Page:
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Old 09-13-2019, 01:25 AM   #1
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Class-C- Does Engine Charge House Batteries?

Title is my question.

I installed a voltmeter on the wall in our SunSeeker 3100SS to monitor the house batteries. When first plugged in to shore power the voltage is around 14.5 volts, eventually settling to about 13.2 volts for the long term. Based what I've read and experienced, this is more-or-less normal operation.

Last week we took a 60-mile drive to exercise the machinery, and take the cats to the vet. While under way the voltage was 12.5, so I suspect the "truck" engine is not charging the house batteries.

Any advice on what to look for? The E450 manual has an entry in the under-hood fuse box for "modified vehicle," with no further description.

K-R.
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Old 09-13-2019, 06:39 AM   #2
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The battery control center handles the bidirectional charging of the house and chassis batteries. The interconnect for that is a heavy gauge wire from the chassis battery through a Hi-amp circuit beaker mounted near the chassis battery. This wire then connects to the BCC interconnect solenoid. The switching of the solenoid is controlled by a controller that is part of the BCC.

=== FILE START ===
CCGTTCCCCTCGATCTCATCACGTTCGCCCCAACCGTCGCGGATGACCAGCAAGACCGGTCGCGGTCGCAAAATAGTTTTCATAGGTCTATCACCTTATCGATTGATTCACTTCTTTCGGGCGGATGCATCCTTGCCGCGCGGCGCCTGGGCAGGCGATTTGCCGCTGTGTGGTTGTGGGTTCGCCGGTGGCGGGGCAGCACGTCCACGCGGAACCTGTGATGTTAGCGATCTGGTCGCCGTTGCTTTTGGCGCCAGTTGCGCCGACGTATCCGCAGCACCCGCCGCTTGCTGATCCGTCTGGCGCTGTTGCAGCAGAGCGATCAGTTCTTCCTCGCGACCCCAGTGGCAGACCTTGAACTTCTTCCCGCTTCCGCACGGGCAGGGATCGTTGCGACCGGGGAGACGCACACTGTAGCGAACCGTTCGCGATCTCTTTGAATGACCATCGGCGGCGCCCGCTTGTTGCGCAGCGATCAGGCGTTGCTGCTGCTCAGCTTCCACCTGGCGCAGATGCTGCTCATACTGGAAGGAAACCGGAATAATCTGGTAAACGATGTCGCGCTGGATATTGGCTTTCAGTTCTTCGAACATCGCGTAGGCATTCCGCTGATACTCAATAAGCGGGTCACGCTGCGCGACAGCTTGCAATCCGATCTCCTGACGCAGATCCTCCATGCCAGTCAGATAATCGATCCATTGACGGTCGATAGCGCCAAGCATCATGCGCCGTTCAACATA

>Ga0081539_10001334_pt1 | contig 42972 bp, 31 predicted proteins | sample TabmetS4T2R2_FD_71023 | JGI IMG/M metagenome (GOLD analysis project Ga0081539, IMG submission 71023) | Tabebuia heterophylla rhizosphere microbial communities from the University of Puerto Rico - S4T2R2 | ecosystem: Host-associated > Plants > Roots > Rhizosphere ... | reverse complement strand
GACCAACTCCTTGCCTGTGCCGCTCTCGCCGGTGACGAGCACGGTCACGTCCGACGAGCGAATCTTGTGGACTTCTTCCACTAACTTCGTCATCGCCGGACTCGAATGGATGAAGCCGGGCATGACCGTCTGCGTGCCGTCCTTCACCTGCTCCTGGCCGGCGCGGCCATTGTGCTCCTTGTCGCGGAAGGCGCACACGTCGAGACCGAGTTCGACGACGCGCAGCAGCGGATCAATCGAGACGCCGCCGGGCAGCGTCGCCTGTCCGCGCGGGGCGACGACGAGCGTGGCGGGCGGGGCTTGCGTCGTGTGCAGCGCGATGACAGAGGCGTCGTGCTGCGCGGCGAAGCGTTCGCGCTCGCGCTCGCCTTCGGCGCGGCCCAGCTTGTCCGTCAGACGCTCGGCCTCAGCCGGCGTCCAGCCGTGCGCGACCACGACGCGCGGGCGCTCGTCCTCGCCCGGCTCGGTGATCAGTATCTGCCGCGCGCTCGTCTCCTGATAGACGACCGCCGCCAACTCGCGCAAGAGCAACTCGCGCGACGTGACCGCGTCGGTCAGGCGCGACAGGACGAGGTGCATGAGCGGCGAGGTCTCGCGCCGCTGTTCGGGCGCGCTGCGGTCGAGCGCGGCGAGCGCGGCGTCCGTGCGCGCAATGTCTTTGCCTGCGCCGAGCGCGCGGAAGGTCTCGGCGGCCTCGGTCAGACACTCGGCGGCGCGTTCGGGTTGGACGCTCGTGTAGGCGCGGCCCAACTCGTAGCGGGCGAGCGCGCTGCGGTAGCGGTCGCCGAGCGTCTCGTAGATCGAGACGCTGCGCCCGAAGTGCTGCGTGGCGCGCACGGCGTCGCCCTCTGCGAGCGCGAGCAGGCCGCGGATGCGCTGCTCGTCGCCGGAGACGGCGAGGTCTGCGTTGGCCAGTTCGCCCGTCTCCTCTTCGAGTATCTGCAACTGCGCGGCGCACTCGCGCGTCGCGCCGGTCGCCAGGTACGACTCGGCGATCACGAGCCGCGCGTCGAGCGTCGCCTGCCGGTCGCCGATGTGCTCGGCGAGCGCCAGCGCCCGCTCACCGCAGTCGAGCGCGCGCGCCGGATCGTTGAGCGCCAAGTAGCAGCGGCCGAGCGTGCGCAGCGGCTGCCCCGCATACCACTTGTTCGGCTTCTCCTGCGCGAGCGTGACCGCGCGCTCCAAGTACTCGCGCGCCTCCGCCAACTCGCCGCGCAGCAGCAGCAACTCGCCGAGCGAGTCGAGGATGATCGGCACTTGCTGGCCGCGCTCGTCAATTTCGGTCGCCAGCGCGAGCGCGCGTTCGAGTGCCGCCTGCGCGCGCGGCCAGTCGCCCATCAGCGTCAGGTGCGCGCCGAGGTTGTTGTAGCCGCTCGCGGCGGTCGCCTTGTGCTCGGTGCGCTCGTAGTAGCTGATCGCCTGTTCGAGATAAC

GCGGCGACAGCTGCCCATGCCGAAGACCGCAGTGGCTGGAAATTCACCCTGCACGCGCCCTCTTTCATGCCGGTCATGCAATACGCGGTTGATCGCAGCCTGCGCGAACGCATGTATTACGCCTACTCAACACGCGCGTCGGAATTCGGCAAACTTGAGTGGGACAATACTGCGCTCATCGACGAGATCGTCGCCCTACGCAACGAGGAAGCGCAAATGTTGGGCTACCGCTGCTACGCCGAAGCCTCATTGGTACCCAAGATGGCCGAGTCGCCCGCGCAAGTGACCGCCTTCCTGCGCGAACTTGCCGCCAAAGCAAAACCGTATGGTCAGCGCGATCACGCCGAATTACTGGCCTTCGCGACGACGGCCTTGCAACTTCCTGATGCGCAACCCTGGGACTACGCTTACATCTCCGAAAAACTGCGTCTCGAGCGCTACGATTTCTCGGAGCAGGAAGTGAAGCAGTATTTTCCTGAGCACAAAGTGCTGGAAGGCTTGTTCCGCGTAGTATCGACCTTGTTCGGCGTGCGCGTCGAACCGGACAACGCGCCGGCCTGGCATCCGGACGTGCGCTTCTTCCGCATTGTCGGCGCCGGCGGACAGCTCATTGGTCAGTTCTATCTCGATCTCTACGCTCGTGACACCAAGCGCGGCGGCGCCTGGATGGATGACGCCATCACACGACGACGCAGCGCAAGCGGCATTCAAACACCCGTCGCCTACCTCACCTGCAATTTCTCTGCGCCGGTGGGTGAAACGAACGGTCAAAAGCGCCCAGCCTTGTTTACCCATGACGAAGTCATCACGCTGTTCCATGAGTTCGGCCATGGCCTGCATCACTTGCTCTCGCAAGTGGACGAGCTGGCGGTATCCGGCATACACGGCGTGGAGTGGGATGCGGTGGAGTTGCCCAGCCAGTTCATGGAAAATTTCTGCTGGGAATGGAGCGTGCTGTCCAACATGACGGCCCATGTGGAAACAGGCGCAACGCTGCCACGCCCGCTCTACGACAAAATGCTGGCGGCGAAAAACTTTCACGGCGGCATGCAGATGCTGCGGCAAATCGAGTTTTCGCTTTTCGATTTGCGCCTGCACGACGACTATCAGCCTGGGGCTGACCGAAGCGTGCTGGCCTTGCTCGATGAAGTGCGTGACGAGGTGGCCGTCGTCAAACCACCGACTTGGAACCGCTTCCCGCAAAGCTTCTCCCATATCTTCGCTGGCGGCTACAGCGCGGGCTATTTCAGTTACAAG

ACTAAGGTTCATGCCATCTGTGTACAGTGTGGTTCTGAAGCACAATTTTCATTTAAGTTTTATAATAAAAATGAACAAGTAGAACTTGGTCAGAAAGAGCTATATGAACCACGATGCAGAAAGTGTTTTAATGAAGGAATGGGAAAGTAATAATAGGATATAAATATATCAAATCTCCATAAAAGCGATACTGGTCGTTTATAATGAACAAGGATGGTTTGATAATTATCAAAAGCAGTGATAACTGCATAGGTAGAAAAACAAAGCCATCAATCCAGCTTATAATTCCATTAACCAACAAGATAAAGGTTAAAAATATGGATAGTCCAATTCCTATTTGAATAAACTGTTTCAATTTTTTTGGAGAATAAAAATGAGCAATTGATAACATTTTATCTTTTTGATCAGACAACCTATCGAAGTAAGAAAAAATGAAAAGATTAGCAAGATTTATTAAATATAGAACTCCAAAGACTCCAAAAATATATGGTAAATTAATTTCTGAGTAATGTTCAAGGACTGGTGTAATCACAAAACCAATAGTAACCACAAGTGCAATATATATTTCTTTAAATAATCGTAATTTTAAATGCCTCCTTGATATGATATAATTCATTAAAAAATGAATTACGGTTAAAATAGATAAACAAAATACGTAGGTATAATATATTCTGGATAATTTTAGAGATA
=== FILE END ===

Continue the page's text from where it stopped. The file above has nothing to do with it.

Nothing in the chassis fuse box should be part of this circuit.
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Old 10-12-2019, 04:55 PM   #3
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Sorry for taking so long to get back to it; "life" intervened. Anyway, I looked under the hood and did not see anything that looked like a circuit breaker near the battery. The battery is on the right (passenger/starboard) side of the engine bay and the fuse box is on the left. I just shook my head and closed the hood.

Suppose I should ask where the battery control center is in a 2006 3100SS E-450. Is that the charger under the bed? I replaced the WFCO unit with the one that everyone on the forum uses (the name slips me now- PD? Progressive?).

I looked in the house-battery compartment and found some components with wires all over them. They were encrusted with enough mud from our dirt roads that I could not tell what they were.

K-R.

P.S. Also wondering why I have to let the almighty Google spy on me, just to post a message...
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Old 10-12-2019, 06:08 PM   #4
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Put a bolt meter on the house battery and record voltage.
Start motorhome.
Look at volt meter, did voltage go 1 volt or more?
Yes= engine is charging house battery.

You could do the same thing with battery charge indicator on wall since it is reading volts.
Or even start it at night and see if the house lights get brighter
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Old 10-12-2019, 06:56 PM   #5
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Voltmeter did not change when engine was running. On shore power or generator voltage went to charging voltage.

Does a schematic diagram exist for the battery system?

K-R.
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Old 10-12-2019, 08:56 PM   #6